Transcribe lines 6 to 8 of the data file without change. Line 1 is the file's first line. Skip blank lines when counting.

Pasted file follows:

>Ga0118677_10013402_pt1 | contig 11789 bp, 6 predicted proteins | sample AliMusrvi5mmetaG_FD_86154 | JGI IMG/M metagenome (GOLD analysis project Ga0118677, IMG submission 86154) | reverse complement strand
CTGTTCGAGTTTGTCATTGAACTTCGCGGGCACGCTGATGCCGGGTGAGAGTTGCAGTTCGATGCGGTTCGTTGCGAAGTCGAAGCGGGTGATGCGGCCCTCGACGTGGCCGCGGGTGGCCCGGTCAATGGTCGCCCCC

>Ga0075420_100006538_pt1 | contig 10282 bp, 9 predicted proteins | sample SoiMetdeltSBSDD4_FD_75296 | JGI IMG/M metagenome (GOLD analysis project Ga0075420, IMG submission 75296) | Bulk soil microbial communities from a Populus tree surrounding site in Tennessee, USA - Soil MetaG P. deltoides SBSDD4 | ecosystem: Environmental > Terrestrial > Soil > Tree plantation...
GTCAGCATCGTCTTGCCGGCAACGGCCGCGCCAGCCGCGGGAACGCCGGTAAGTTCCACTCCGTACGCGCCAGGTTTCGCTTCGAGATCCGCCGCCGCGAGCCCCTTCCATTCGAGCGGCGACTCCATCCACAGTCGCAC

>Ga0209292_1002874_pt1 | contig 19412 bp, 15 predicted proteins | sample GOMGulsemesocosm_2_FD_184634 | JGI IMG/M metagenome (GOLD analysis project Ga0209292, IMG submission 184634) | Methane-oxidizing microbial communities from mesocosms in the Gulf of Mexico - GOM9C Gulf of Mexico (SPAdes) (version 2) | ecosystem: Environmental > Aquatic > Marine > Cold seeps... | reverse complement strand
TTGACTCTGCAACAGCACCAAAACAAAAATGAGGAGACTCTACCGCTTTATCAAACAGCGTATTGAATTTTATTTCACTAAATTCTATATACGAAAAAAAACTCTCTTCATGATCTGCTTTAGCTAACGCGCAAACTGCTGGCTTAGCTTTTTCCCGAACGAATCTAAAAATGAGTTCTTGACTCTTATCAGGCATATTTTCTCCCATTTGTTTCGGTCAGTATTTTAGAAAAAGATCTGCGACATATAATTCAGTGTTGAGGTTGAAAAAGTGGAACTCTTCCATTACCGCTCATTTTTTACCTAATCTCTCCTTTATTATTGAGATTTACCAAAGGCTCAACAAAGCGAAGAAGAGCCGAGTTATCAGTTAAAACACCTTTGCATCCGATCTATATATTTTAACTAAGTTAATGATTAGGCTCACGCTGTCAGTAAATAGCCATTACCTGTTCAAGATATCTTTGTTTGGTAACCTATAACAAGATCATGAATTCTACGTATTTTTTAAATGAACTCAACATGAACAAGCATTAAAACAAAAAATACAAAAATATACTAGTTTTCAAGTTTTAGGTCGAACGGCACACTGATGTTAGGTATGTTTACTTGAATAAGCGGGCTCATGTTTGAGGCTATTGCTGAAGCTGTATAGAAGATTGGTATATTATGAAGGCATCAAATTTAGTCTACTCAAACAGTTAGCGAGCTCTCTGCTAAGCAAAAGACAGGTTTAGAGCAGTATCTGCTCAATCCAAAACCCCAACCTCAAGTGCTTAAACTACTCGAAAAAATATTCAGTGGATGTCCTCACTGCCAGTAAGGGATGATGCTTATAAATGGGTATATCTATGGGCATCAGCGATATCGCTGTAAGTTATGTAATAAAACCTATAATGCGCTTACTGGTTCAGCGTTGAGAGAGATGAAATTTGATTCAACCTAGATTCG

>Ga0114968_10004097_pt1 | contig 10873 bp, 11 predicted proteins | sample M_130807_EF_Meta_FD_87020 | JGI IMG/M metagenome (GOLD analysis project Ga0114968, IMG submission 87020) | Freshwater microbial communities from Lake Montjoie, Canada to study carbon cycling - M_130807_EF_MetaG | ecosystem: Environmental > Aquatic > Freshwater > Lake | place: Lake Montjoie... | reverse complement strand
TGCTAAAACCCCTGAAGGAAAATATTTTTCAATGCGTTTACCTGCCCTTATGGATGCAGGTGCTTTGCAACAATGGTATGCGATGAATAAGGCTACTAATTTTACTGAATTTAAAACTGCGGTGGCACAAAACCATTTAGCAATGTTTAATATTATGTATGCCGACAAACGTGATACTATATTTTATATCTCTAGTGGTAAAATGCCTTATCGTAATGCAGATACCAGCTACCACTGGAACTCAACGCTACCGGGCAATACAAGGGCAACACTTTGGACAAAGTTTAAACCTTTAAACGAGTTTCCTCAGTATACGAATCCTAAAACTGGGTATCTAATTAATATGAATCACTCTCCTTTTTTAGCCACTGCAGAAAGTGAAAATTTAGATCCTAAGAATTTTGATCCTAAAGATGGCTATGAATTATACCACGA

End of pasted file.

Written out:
TTGACTCTGCAACAGCACCAAAACAAAAATGAGGAGACTCTACCGCTTTATCAAACAGCGTATTGAATTTTATTTCACTAAATTCTATATACGAAAAAAAACTCTCTTCATGATCTGCTTTAGCTAACGCGCAAACTGCTGGCTTAGCTTTTTCCCGAACGAATCTAAAAATGAGTTCTTGACTCTTATCAGGCATATTTTCTCCCATTTGTTTCGGTCAGTATTTTAGAAAAAGATCTGCGACATATAATTCAGTGTTGAGGTTGAAAAAGTGGAACTCTTCCATTACCGCTCATTTTTTACCTAATCTCTCCTTTATTATTGAGATTTACCAAAGGCTCAACAAAGCGAAGAAGAGCCGAGTTATCAGTTAAAACACCTTTGCATCCGATCTATATATTTTAACTAAGTTAATGATTAGGCTCACGCTGTCAGTAAATAGCCATTACCTGTTCAAGATATCTTTGTTTGGTAACCTATAACAAGATCATGAATTCTACGTATTTTTTAAATGAACTCAACATGAACAAGCATTAAAACAAAAAATACAAAAATATACTAGTTTTCAAGTTTTAGGTCGAACGGCACACTGATGTTAGGTATGTTTACTTGAATAAGCGGGCTCATGTTTGAGGCTATTGCTGAAGCTGTATAGAAGATTGGTATATTATGAAGGCATCAAATTTAGTCTACTCAAACAGTTAGCGAGCTCTCTGCTAAGCAAAAGACAGGTTTAGAGCAGTATCTGCTCAATCCAAAACCCCAACCTCAAGTGCTTAAACTACTCGAAAAAATATTCAGTGGATGTCCTCACTGCCAGTAAGGGATGATGCTTATAAATGGGTATATCTATGGGCATCAGCGATATCGCTGTAAGTTATGTAATAAAACCTATAATGCGCTTACTGGTTCAGCGTTGAGAGAGATGAAATTTGATTCAACCTAGATTCG

>Ga0114968_10004097_pt1 | contig 10873 bp, 11 predicted proteins | sample M_130807_EF_Meta_FD_87020 | JGI IMG/M metagenome (GOLD analysis project Ga0114968, IMG submission 87020) | Freshwater microbial communities from Lake Montjoie, Canada to study carbon cycling - M_130807_EF_MetaG | ecosystem: Environmental > Aquatic > Freshwater > Lake | place: Lake Montjoie... | reverse complement strand
TGCTAAAACCCCTGAAGGAAAATATTTTTCAATGCGTTTACCTGCCCTTATGGATGCAGGTGCTTTGCAACAATGGTATGCGATGAATAAGGCTACTAATTTTACTGAATTTAAAACTGCGGTGGCACAAAACCATTTAGCAATGTTTAATATTATGTATGCCGACAAACGTGATACTATATTTTATATCTCTAGTGGTAAAATGCCTTATCGTAATGCAGATACCAGCTACCACTGGAACTCAACGCTACCGGGCAATACAAGGGCAACACTTTGGACAAAGTTTAAACCTTTAAACGAGTTTCCTCAGTATACGAATCCTAAAACTGGGTATCTAATTAATATGAATCACTCTCCTTTTTTAGCCACTGCAGAAAGTGAAAATTTAGATCCTAAGAATTTTGATCCTAAAGATGGCTATGAATTATACCACGA